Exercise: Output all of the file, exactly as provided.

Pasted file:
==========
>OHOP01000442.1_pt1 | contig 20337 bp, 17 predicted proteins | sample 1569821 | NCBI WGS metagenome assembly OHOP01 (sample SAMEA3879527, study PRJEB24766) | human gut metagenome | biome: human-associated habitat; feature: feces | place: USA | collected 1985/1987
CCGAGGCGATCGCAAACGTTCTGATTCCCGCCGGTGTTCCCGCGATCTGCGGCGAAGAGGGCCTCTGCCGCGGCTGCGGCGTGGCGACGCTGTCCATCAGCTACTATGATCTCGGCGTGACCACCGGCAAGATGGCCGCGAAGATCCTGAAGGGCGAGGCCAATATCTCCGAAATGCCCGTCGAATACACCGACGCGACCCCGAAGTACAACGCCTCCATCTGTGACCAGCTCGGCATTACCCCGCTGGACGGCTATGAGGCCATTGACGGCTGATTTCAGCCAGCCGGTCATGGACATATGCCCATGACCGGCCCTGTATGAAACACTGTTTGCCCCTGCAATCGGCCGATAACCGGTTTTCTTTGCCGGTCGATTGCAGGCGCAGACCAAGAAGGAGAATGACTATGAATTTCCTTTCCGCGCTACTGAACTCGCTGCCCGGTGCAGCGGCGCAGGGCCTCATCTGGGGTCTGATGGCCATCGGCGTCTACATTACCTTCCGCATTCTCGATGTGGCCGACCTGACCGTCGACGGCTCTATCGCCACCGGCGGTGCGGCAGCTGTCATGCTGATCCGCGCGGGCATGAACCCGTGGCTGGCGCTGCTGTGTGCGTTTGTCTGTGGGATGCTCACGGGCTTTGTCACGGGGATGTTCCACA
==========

>OHOP01000442.1_pt1 | contig 20337 bp, 17 predicted proteins | sample 1569821 | NCBI WGS metagenome assembly OHOP01 (sample SAMEA3879527, study PRJEB24766) | human gut metagenome | biome: human-associated habitat; feature: feces | place: USA | collected 1985/1987
CCGAGGCGATCGCAAACGTTCTGATTCCCGCCGGTGTTCCCGCGATCTGCGGCGAAGAGGGCCTCTGCCGCGGCTGCGGCGTGGCGACGCTGTCCATCAGCTACTATGATCTCGGCGTGACCACCGGCAAGATGGCCGCGAAGATCCTGAAGGGCGAGGCCAATATCTCCGAAATGCCCGTCGAATACACCGACGCGACCCCGAAGTACAACGCCTCCATCTGTGACCAGCTCGGCATTACCCCGCTGGACGGCTATGAGGCCATTGACGGCTGATTTCAGCCAGCCGGTCATGGACATATGCCCATGACCGGCCCTGTATGAAACACTGTTTGCCCCTGCAATCGGCCGATAACCGGTTTTCTTTGCCGGTCGATTGCAGGCGCAGACCAAGAAGGAGAATGACTATGAATTTCCTTTCCGCGCTACTGAACTCGCTGCCCGGTGCAGCGGCGCAGGGCCTCATCTGGGGTCTGATGGCCATCGGCGTCTACATTACCTTCCGCATTCTCGATGTGGCCGACCTGACCGTCGACGGCTCTATCGCCACCGGCGGTGCGGCAGCTGTCATGCTGATCCGCGCGGGCATGAACCCGTGGCTGGCGCTGCTGTGTGCGTTTGTCTGTGGGATGCTCACGGGCTTTGTCACGGGGATGTTCCACA